Issue:  Vol. 44 / No. 43 / 23 October 2014
 
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Short takes

Film

More from Frameline's shorts programs


A scene from David, part of the Worldly Affairs program. Photo: Frameline
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ADVERTISMENT

Six short films from two programs are among the highlights of the last four days of the 30th San Francisco International LGBT Film Festival.

Worldly Affairs The idea of queer youth as the ultimate outsiders binds together this remarkable collection of global short films.

Still (director: Lucky Kuswandi, Indonesia/USA) Guy is a gay Asian teenager looking to resolve his loneliness, and broken ties with a domineering father, through sex. The filmmakers grafted this visually haunting, dialogue-free story together with stories from their lives. The digital photography — an empty train platform, a forlorn bathhouse — conjures up a surprisingly entertaining sense of angst and desolation.

The Bath Director Sachin Kundalkar's astonishingly sensual tribute to his Indian city's army of male sex-workers begins with the ordeal of a handsome young rural man's efforts to pick up a few rupees to send to his farmbound, desperately poor family. While telling his mom that he's holding down an office job, the young man actually occupies a station almost below that of the untouchables. He shares a roach-ridden room, a primitive shower runs dry just as he has soaped up, clients treat him roughly and have to be constantly reminded to use a condom. Finally, just when he's resigned to one more awful trick, his luck changes, and a frumpy, middle-aged man gives him a very hands-on bath. Beginning with a washing of the feet as might be done by the Pope ministering to the poor, the bath becomes a sublime exercise of an almost unsullied love of the flesh that unites the flesh with the spirit.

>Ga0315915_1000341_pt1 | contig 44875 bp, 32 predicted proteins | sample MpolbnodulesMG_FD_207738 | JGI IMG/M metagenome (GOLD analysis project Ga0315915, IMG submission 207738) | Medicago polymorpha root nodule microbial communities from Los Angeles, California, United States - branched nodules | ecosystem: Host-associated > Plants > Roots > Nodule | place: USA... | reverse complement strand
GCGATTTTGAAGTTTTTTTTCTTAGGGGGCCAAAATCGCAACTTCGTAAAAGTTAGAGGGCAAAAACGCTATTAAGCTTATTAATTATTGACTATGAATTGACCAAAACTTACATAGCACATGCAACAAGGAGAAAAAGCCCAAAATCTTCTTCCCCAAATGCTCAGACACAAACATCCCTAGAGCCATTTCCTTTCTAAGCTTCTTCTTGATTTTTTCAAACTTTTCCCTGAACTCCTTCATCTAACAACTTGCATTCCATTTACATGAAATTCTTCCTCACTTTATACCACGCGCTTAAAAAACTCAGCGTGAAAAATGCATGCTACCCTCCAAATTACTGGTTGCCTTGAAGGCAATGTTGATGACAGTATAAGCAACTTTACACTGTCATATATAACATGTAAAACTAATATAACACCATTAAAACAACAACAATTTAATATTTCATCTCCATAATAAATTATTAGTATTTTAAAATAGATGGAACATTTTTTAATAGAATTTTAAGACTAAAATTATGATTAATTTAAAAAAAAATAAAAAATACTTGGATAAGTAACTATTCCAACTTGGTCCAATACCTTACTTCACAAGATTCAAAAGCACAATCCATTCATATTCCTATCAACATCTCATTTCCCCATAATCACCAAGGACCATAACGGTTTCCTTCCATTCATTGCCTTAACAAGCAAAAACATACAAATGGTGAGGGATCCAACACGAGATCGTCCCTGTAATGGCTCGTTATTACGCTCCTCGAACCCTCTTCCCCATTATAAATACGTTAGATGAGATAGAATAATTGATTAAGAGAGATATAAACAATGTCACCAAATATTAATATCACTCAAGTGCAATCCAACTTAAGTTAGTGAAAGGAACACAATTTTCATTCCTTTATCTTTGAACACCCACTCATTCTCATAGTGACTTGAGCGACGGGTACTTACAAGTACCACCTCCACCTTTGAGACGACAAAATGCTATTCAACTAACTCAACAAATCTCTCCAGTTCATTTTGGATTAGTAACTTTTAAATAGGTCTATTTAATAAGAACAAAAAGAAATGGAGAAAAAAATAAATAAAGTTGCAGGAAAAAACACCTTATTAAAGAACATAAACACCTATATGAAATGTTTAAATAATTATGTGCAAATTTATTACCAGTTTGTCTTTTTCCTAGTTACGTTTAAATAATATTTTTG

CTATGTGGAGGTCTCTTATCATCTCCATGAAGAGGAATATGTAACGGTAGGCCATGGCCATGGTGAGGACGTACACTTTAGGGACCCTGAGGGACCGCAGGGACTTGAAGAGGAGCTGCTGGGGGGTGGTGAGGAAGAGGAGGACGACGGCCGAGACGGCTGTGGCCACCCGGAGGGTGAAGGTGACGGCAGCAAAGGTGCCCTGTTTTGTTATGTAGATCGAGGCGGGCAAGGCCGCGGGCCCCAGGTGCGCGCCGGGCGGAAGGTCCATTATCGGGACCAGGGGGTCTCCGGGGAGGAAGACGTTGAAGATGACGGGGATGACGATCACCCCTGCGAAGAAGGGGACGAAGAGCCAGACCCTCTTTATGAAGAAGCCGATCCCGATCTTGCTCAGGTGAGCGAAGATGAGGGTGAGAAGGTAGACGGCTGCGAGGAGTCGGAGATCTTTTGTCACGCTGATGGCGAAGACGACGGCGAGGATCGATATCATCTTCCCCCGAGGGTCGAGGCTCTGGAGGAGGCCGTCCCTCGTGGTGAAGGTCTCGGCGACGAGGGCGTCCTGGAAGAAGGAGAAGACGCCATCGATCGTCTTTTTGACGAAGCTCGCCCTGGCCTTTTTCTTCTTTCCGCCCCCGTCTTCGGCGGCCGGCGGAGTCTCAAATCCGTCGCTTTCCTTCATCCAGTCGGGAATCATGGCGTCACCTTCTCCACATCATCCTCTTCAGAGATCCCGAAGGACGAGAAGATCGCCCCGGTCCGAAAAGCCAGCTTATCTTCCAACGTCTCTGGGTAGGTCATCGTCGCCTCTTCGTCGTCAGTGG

Two Nights Rolmar Baldonado orchestrates a split-screen evocation o

A scene from Daddy's Boy, part of the Worldly Affairs program. Photo: Frameline
f two profoundly different dates that a Chinese-born rent boy undergoes in a big Australian city. The beauty of the cute young white Aussie who won't kiss finally pales in comparison to the courtly culinary hospitality offered by a love-hungry, aging Greek immigrant.

A scene from Bugcrush, part of the Crush program. Photo: Frameline

David An unemployed Mexican businessman's chance encounter with a handsome mute youth becomes a ravishing lunch-hour matinee that neither is soon likely to forget.

Daddy's Boy Director Tristan Hamilton dedicates this very amusing slapstick account of a videostore erotic tape mix-up to his own recently deceased poppa. (Castro, 6/23)

Crush A strong program highlighted by a truly amazing entry into the little-explored subgenre of erotic horror.

Bugcrush Carter Smith devilishly leads us astray in this seemingly familiar tale of a good boy sniffing out a wild night out with his high school's very bad boy. This one could be the pilot episode for a very creepy queer cable show. (Roxie, 6/23)






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